Archive for the ‘pubchem’ tag
Which XRay ligands are closest to the Fontaine et al. structure-activity relationship data for allowing structure-based drug design?
Using Blue Obelisk tools and ChemSpider and where Fontaine et al. refers to the Fontaine Factor Xa dataset. You should read his post for a nice analysis of the problem. I just wanted to consider two points he had raised.
A few days back, Hari on FriendFeed had asked how one could get a a CAS number from a PubChem compound ID (CID). The reverse, that is finding a CID for a given CAS number is generally quite easy as shown by Rich here and here. Since I was trying to get some writing done, this was a good excuse for a quick hack to solve the problem.
I met with Jean-Claude Bradley yesterday and we had a pretty useful hack session, allowing him to easily incorporate chemical and cheminformatics functionality into a GoogleDocs spreadsheet.
A common task that Jean-Claude wanted to automate was the calculation of milligrams (or milliliters) of a chemical required for a certain molarity. So what we need for this calculation is the compound name, desired molarity, molecular weight and the density. Importantly, the people who’d like to use this will provide compound names and not a directly parseable SMILES. So we’d also like to (optionally) get the SMILES. Finally, he wanted to be able to do this in a Google spreadsheet – rather than a specific web page or stand alone program.
In a previous post, I dicussed virtual screening benchmarks and some new public datasets for this purpose. I recently improved the performance of the CDK hashed fingerprints and the next question that arose is whether the CDK fingerprints are any good. With these new datasets, I decided to quantitatively measure how the CDK fingerprints compare to some other well known fingerprints.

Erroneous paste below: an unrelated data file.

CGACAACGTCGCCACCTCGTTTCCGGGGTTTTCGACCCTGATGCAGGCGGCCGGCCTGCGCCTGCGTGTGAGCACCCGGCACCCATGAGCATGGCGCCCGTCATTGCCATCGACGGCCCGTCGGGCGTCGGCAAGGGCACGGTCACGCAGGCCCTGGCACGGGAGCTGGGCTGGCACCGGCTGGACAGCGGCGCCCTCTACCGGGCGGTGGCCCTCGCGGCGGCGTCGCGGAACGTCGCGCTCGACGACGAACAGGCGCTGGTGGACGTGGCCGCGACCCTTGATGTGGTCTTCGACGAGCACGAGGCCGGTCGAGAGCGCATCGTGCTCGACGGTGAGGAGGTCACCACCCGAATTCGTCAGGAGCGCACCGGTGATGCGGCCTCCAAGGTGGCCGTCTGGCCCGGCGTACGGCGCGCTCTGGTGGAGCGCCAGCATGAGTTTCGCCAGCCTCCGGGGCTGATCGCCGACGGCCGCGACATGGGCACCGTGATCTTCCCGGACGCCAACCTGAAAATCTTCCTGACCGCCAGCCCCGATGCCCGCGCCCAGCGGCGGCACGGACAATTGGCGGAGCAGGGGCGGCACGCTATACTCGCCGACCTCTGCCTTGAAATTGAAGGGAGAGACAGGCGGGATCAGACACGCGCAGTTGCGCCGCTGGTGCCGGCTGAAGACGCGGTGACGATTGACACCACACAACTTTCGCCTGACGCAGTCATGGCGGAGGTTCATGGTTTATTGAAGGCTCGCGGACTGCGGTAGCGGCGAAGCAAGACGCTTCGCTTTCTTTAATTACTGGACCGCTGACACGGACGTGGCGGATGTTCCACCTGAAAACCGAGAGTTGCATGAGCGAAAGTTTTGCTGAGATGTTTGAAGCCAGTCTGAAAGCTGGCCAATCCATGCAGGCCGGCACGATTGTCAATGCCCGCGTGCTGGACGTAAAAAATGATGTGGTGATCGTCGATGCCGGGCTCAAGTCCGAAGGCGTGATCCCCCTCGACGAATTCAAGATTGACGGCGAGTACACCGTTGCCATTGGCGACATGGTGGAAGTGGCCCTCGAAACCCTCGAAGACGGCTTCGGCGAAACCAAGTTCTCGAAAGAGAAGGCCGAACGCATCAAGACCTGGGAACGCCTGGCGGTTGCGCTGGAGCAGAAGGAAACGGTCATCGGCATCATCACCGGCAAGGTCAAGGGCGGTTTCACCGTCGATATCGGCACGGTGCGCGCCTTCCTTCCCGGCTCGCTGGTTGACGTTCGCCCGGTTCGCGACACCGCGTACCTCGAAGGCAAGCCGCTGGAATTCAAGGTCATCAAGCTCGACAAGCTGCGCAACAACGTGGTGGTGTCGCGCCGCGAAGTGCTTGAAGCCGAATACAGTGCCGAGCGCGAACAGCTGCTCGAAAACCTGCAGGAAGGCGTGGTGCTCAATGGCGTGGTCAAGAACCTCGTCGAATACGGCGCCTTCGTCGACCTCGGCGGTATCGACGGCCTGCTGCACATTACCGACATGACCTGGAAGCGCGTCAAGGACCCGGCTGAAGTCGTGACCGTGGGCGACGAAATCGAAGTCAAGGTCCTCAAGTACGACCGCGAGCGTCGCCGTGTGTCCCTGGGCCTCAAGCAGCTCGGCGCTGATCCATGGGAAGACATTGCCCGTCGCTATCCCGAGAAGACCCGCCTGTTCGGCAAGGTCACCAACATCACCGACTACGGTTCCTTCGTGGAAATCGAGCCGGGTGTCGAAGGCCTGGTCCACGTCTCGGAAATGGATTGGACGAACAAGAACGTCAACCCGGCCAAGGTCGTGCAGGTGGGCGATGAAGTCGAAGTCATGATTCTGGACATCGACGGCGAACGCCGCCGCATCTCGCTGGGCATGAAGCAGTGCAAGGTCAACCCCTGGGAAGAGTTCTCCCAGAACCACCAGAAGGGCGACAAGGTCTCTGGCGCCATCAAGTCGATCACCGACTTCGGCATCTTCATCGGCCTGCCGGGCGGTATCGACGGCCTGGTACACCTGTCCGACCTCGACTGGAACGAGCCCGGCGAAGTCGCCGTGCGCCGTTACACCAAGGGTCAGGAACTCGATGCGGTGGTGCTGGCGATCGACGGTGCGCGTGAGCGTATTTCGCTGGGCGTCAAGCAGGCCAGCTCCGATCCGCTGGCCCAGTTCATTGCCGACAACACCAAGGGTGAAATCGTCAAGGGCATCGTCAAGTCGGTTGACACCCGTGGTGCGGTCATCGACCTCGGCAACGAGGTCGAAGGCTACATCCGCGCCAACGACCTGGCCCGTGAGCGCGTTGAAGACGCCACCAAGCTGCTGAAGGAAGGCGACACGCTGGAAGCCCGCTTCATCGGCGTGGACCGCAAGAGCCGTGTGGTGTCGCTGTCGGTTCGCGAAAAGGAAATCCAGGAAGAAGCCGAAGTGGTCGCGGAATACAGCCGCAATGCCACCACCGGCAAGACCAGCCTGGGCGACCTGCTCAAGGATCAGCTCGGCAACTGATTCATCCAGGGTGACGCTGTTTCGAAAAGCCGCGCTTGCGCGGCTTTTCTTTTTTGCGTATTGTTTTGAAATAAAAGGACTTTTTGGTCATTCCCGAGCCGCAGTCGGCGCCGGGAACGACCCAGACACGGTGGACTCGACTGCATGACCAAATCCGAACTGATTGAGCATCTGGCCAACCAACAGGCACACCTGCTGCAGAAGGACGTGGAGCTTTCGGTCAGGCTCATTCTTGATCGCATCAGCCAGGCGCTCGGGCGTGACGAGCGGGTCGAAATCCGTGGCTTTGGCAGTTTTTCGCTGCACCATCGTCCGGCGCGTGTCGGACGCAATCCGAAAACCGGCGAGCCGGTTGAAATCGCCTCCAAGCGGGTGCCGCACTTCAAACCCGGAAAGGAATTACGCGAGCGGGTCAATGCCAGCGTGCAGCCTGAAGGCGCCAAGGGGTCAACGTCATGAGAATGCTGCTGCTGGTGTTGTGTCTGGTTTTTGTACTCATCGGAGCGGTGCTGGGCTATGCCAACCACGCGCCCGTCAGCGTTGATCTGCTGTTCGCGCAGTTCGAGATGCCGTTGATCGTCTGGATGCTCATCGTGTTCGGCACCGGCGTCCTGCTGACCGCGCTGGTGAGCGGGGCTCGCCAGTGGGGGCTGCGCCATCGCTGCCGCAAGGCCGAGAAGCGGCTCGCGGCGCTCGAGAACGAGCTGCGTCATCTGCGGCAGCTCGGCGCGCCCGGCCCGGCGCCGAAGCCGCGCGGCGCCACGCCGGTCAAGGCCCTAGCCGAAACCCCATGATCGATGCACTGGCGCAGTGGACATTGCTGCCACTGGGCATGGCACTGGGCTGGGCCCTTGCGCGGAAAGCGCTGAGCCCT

Update – there was a small bug in the calculations used to generate the enrichment curves in this post. The bug is now fixed. The conclusions don’t change in a significant way. To get the latest (and more) results you should take a look here.
Virtual screening (VS) is a common task in the drug discovery process and is a computational method to identify promising compounds from a collection of hundreds to millions of possible compounds. What “promising” exactly means, depends on the context – it might be compounds that will likely exhibit certain pharmacological effects. Or compounds that are expected to non-toxic. Or combinations of these and other properties. Many methods are available for virtual screening including similarity, docking and predictive models.
So, given the plethora of methods which one do we use? There are many factors affecting choice of VS method including availability, price, computational cost and so on. But in the end, deciding which one is better than another depends on the use of benchmarks. There are two features of VS benchmarks: the metric employed to decide whether one method is better than another and the data used for benchmarking. This post focuses on the latter aspect.